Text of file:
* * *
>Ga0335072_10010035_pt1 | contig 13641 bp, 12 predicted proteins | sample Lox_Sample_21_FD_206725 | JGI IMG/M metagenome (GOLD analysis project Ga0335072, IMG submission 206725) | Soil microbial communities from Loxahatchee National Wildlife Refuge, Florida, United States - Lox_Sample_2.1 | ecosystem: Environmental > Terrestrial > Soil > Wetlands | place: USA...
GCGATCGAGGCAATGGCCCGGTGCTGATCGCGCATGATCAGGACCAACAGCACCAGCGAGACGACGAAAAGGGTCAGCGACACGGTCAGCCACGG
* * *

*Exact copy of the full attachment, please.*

>Ga0335072_10010035_pt1 | contig 13641 bp, 12 predicted proteins | sample Lox_Sample_21_FD_206725 | JGI IMG/M metagenome (GOLD analysis project Ga0335072, IMG submission 206725) | Soil microbial communities from Loxahatchee National Wildlife Refuge, Florida, United States - Lox_Sample_2.1 | ecosystem: Environmental > Terrestrial > Soil > Wetlands | place: USA...
GCGATCGAGGCAATGGCCCGGTGCTGATCGCGCATGATCAGGACCAACAGCACCAGCGAGACGACGAAAAGGGTCAGCGACACGGTCAGCCACGG